Information is the currency of the 21st Century. People likely would not treat money with the same disregard that they treat information and data. Taking care to look after property that is not your own is called stewardship.
Information stewardship is not a new term; it has been in use since the 90s and covers the wide range of challenges involved in managing information as a key organisational asset. These include the management of the whole information lifecycle from ownership to deletion, as well as aspects such as business value, data architecture, information quality, compliance and security. However the focus has previously been on areas other than security.
Information leaks and losses occur in many ways, ranging from misuse, mishandling and theft of data by insiders to external attacks on systems and people as well as system failures and accidents. Recently, there has been an increase in the frequency of coordinated attacks on organisations with the objective of stealing information. However, many data breaches stem from mishandling of data or from well-known technical issues for which there are easy remedies.
Basic security measures need careful attention
The processing of data in datacenters, outsourcers or the cloud has several risk points. From the 2013 Verizon report, the second largest percentage of data breaches were from servers. This was down from last year but still indicates that basic technical security measures, such as configuration and patch management, still need careful attention. The staff in the data centre may have privileged access to systems for administrative purposes. Automated services may also have elevated privileges (backup systems, for example). This privilege may be abused or subverted and data may be stolen or misused. Media need careful handling - there are a number of reported cases of data being found on storage devices that had been disposed of but were later acquired through auction sites. Backup media may be lost in transit.
Portable devices, such as laptops, tablets, smart phones and USB media, are a significant risk. For the first time, according to the Verizon report, the end user-device was the one most likely to have been compromised during 2012. These devices may contain sensitive data and are frequently lost or mislaid by their owners. Data may be misused by insiders by copying to these kinds of devices (often against corporate governance rules). This copying may not be malicious but rather a misplaced attempt to improve efficiency. Data may be printed out and then the printout may be lost or disposed of without due care. Sensitive or regulated data may be emailed outside of the organisation or to people who ought not to have access.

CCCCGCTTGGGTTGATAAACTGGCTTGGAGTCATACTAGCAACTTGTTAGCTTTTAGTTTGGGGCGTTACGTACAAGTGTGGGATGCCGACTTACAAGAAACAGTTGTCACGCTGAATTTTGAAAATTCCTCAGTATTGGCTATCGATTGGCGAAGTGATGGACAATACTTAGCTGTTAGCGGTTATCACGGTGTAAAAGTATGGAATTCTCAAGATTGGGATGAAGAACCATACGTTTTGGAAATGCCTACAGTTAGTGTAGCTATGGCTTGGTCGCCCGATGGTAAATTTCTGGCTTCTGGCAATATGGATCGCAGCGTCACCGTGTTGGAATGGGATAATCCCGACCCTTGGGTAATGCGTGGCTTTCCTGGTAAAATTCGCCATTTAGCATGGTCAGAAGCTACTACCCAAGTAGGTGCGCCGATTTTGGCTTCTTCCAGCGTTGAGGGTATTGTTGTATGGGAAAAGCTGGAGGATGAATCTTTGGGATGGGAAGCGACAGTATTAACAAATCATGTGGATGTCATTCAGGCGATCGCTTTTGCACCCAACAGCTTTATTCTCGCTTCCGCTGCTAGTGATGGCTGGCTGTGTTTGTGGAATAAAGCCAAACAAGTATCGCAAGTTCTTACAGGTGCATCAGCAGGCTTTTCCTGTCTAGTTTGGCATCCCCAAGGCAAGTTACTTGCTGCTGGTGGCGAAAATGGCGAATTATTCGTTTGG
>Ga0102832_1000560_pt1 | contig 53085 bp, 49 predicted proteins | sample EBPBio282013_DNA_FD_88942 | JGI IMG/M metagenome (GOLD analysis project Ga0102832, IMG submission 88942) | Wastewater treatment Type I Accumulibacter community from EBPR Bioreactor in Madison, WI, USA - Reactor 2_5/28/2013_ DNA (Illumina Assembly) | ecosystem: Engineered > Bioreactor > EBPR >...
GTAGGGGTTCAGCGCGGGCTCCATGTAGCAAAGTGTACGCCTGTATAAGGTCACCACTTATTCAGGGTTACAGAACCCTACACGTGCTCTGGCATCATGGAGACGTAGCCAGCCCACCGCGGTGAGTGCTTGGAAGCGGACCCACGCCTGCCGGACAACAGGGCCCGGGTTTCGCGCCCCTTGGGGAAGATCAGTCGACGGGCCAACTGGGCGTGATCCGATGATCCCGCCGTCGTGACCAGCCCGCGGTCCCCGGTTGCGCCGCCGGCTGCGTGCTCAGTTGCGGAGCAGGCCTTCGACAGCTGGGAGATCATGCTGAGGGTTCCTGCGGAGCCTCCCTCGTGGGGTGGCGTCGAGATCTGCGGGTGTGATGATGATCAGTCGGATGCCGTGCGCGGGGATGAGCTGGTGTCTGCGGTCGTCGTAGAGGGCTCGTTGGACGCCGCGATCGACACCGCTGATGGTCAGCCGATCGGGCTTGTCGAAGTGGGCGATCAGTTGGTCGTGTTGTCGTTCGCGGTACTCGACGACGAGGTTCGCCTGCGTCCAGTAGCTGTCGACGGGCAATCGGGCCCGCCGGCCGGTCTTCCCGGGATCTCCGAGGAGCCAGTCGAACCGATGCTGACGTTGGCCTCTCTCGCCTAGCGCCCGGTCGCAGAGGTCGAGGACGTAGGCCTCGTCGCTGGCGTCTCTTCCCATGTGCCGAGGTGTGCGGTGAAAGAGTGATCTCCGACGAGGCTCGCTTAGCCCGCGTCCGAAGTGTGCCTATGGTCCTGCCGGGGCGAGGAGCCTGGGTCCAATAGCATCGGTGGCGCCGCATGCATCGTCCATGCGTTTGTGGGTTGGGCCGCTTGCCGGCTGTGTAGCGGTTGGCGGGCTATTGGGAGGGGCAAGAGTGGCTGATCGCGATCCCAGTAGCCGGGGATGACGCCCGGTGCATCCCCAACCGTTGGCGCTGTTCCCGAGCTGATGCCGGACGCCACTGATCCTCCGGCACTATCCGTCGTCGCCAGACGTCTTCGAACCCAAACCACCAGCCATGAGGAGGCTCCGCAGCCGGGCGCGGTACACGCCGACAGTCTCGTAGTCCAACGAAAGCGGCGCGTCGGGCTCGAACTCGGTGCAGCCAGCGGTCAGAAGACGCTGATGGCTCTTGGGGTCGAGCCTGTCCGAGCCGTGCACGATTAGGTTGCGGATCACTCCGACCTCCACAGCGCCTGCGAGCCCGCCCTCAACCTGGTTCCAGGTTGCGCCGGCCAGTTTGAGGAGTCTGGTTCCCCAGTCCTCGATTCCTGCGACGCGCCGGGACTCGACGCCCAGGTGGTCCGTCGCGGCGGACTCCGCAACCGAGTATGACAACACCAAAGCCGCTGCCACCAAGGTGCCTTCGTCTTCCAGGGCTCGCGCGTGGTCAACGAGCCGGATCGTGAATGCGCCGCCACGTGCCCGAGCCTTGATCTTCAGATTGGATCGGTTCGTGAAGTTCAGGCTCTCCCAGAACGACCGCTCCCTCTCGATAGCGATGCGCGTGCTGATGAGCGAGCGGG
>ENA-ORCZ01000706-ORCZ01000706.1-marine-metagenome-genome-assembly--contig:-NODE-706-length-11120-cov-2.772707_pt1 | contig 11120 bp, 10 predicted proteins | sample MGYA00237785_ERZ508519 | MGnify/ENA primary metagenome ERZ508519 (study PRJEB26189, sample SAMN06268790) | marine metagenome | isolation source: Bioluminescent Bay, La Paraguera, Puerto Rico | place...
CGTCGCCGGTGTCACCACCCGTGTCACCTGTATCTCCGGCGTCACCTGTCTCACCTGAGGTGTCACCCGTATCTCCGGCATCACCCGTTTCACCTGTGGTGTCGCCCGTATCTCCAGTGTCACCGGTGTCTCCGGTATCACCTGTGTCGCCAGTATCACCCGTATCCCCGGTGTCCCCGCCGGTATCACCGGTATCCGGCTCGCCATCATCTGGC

As is often the case, the weakest link may be the people in the organisation.
Information can be given out inadvertently or deliberately using the phone, fax or postal mail. Only recently, a list of missed UK government targets came to light when an advisor was photographed carrying a document in Downing Street. Documents can be lost inside or outside of the organisation’s premises. Ill-judged conversations in public can be overheard or people can pass information on to increase their social standing. The Information Commissioner’s Office (ICO) provides a large number of examples where personal information has been mishandled.
Information stewardship uses good governance techniques to implement information-centric security. Information stewardship involves the business as well as the IT services group. Line-of-business managers, application owners and everyone who touches information are involved, as well as the IT service providers. It creates a culture where the people in the organisation understand the sensitivity of information and the ways in which this information can be put at risk. It applies best practices and uses the most appropriate technologies to protect information. It makes sure that the organisation is resilient to loss of data by protecting information against that eventuality. And, when the seemingly inevitable leakage/loss occurs, information stewardship provides the resilience necessary to mitigate the damage and restore both the information as well as the trust of users.
COBIT 5 Framework
The COBIT 5 framework makes a clear distinction between governance and management. These two disciplines encompass different types of activities, require different organisational structures and serve different purposes. Governance ensures that stakeholder needs, conditions and options are evaluated to determine balanced, agreed-on enterprise objectives to be achieved; setting direction through prioritisation and decision making; and monitoring performance and compliance against agreed-on direction and objectives. Management plans, builds, runs and monitors activities in alignment with the direction set by the governance body to achieve the enterprise objectives.
Implementing information governance comprises three major phases.
The initial phase is to understand the business needs and obtain approval for a plan of action. A key objective of this initial phase is to get executive sponsorship. This sponsorship is critical to the success of information governance projects. The second phase is to define the changes needed by the organisation and culture, and leads to a clear assessment of the information risks. The third phase is to implement best practice, secure the infrastructure, monitor the controls and implement continuous improvement.
Understanding what is at risk